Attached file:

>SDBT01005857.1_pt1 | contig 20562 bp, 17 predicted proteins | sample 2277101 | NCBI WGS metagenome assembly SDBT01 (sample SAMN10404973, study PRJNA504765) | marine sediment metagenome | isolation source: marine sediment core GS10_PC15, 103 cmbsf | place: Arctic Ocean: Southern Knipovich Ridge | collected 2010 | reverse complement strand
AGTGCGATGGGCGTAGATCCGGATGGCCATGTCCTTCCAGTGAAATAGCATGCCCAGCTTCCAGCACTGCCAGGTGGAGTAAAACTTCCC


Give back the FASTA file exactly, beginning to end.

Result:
>SDBT01005857.1_pt1 | contig 20562 bp, 17 predicted proteins | sample 2277101 | NCBI WGS metagenome assembly SDBT01 (sample SAMN10404973, study PRJNA504765) | marine sediment metagenome | isolation source: marine sediment core GS10_PC15, 103 cmbsf | place: Arctic Ocean: Southern Knipovich Ridge | collected 2010 | reverse complement strand
AGTGCGATGGGCGTAGATCCGGATGGCCATGTCCTTCCAGTGAAATAGCATGCCCAGCTTCCAGCACTGCCAGGTGGAGTAAAACTTCCC